Monday, October 4, 2010

Krazy Kolkata

I touched down at Kolkata airport overflowing with joy. I have wanted to go to India for as long as I can remember and when I got off the plane, I couldn't contain my joy. My mother had warned me that the airport 'looked like a tin shed from outside, and was no better inside.' Perhaps I'm just used to airports in third world countries, but I honestly didn't think it was that bad. Although the lack of an ATM, and my lack of any kind of currency was troubling, I soon learned that in India 'there is always a way.'

My first impressions of the city, and of India in general are LOUD!

Every vehicle, and there are many, makes a sound. It would appear upon first impression that the devices emitting sound, are the most looked after aspect of any engine. From the ringing bells of the rickshaw-wallah, the ever present and always different bicycle horns, to the incessant blare of the city's taxicabs. This place is noisy.

Another thing that strikes me right away, perhaps every visitor, is the poverty. While I believe Africa outnumbers in the sheer volume of beggars, the squalor here is unmatched anywhere else. In the cab ride from the airport to hotel alone, I spot people of all age groups relieving themselves by the side of the road. Numbers 1 & 2. I see makeshift tents comprised of nothing more than garbage bags and resourcefulness. They are duct taped to the walls of buildings. Some of the side streets are ankle deep in trash. How the people inside manage to sleep at all baffles me.

The taxi driver and I swap cricket statistics, while he confides in me the secret to Dan Vettori's success - 'his kind face persuades the batsman to underestimate him.' About halfway through the journey from airport to hotel, he goes back on the price we agreed upon. It seems that charging me ten times the going rate is not enough, and he tries for fifteen. He rubs his fat gut and tells me he's hungry. I think to myself that he could do with going on a starvation diet. I also notice he is sporting a Nokia e71, the same make and model of phone that I have in Australia. I like to help the less fortunate, and plan to order double what I can consume in every restaurant I visit, in order to share it with the poor. I don't like bullshit though, and find it sickening that this bastard is taking advantage of the poverty his country is known for, in order to squeeze out a couple of bucks. I choose not to reward his disgusting greed, and end up paying him much less, just to teach him a lesson. He drops me off by a hotel mentioned in the guidebook, but as soon as I enter the reception, I am told point blank there is a strict 'non foreigner' policy in place. Oh well, at least they didn't bullshit me when I asked why.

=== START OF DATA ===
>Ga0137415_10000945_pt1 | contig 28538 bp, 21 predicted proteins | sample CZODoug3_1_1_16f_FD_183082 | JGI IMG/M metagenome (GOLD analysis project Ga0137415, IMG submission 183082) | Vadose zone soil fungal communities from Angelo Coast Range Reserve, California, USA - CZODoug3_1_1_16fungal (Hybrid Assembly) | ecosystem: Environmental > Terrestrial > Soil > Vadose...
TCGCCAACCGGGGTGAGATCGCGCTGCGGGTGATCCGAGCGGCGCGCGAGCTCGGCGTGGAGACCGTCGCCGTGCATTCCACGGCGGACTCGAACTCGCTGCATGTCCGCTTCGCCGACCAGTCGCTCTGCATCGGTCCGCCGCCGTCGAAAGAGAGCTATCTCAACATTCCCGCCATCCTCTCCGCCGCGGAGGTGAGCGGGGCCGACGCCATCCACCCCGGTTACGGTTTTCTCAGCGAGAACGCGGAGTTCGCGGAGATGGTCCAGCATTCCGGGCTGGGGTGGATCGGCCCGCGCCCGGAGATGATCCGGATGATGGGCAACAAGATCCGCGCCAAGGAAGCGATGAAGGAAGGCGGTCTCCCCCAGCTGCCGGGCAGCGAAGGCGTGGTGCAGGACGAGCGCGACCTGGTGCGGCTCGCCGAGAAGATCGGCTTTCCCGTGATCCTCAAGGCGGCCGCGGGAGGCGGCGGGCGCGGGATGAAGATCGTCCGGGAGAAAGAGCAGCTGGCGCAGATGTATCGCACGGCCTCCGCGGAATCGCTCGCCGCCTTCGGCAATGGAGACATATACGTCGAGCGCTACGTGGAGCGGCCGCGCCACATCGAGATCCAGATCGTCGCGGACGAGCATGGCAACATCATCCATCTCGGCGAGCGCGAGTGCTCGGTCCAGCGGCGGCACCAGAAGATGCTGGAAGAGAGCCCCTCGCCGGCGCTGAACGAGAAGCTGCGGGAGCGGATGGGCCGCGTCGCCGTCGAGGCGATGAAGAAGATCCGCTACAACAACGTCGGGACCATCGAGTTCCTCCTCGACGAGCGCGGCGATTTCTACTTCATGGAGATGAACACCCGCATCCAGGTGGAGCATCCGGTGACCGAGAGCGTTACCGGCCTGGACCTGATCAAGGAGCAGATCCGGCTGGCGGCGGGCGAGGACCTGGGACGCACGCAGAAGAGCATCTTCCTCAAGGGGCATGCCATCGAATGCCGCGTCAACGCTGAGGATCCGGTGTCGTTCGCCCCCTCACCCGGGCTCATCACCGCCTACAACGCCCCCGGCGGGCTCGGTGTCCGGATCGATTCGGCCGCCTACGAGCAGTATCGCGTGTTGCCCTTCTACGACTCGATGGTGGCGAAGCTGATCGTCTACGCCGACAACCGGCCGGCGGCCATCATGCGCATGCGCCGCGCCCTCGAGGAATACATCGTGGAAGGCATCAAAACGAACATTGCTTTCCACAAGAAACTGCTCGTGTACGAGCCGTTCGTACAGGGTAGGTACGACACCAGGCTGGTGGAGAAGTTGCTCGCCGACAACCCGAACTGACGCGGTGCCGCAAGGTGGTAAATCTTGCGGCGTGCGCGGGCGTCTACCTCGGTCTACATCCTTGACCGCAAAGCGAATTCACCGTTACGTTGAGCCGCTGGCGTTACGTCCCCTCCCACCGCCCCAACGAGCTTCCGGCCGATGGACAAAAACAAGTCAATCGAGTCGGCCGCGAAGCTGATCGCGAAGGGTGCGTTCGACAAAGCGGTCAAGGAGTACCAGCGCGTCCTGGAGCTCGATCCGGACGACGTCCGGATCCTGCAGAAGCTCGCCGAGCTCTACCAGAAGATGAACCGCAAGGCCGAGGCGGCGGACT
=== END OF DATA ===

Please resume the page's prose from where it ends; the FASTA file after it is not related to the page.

I find a rickshaw and together we search for a hotel that admits my type. I ride for 20 minutes across town, terrified for the most part due to wheels sliding in monsoon rain, and get my first lesson in Indian road rules - there are none. Cars jostle for position and vehicles of all size and disposition weave in, out and around each other. While back home there are two lanes on a normal road, these memories are best left behind. When my driver decides to execute a U-Turn with speeding cars on either side, I decide to close my eyes and hope for the best.

Once I find a hotel, I quickly shower and head out again to attack the city. I'm engulfed by a mob of people, demanding to know 'where this foreigner is from.' I was warned that people would stare, but nobody told me about being prodded and poked. None of it is malicious though, I think they're just genuinely curious and find it hard to express in English. The first thing I do is search for a book on Indian folk tales. Fairy tales are the first stories we are told as kids and I honestly think they reveal a lot about a culture. Take our own for example, often a poor girl is saved by a rich handsome prince. Maybe we don't realize it, but we're teaching our kids to value money and status above all else. What if the prince turns out to be an arsehole? We never find out! We're just left with a 'happily ever after.'

I buy a book with 16 different folk tales. From this collection of tales I believe to have picked up on some Indian cultural values.
* Generosity is encouraged, while misers are deplored.
* Although still very much a patriarchal society, the opinions of women (especially old) are very much respected. "The house that has a wise lady in it will always prosper." - Haribai, daughter of King Dheema.
* Intelligence and clever wit are both prized more than brute strength or bravery.
* Hard work is cherished, so too is the idea of freedom.
* Respect the elderly, as they are wise and all knowing.
* Education is prized, but there are limits to knowledge.
* Equality. as a healthy dialogue between a King and his subjects appears frequently.

Finally, perhaps most importantly in the case of this particular book;
* In good vs. bad, good will always triumph.

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